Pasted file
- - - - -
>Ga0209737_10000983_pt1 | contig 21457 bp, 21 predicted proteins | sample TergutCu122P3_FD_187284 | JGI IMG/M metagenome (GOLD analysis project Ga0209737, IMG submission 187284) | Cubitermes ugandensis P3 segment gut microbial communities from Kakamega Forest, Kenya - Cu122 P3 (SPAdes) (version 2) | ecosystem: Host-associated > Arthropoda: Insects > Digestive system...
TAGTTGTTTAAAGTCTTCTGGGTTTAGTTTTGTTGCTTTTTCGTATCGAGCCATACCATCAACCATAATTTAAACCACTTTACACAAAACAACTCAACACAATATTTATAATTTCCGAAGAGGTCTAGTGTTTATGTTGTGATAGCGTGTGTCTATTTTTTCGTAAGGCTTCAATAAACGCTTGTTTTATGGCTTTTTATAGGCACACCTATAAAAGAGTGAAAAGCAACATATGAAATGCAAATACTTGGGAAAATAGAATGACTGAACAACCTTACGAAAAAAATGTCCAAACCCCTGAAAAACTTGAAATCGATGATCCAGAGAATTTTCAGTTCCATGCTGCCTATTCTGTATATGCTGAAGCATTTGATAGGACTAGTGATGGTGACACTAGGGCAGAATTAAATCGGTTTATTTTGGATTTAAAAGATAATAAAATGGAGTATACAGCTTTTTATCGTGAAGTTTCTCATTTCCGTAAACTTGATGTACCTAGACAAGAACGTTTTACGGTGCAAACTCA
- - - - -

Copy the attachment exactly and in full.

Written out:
>Ga0209737_10000983_pt1 | contig 21457 bp, 21 predicted proteins | sample TergutCu122P3_FD_187284 | JGI IMG/M metagenome (GOLD analysis project Ga0209737, IMG submission 187284) | Cubitermes ugandensis P3 segment gut microbial communities from Kakamega Forest, Kenya - Cu122 P3 (SPAdes) (version 2) | ecosystem: Host-associated > Arthropoda: Insects > Digestive system...
TAGTTGTTTAAAGTCTTCTGGGTTTAGTTTTGTTGCTTTTTCGTATCGAGCCATACCATCAACCATAATTTAAACCACTTTACACAAAACAACTCAACACAATATTTATAATTTCCGAAGAGGTCTAGTGTTTATGTTGTGATAGCGTGTGTCTATTTTTTCGTAAGGCTTCAATAAACGCTTGTTTTATGGCTTTTTATAGGCACACCTATAAAAGAGTGAAAAGCAACATATGAAATGCAAATACTTGGGAAAATAGAATGACTGAACAACCTTACGAAAAAAATGTCCAAACCCCTGAAAAACTTGAAATCGATGATCCAGAGAATTTTCAGTTCCATGCTGCCTATTCTGTATATGCTGAAGCATTTGATAGGACTAGTGATGGTGACACTAGGGCAGAATTAAATCGGTTTATTTTGGATTTAAAAGATAATAAAATGGAGTATACAGCTTTTTATCGTGAAGTTTCTCATTTCCGTAAACTTGATGTACCTAGACAAGAACGTTTTACGGTGCAAACTCA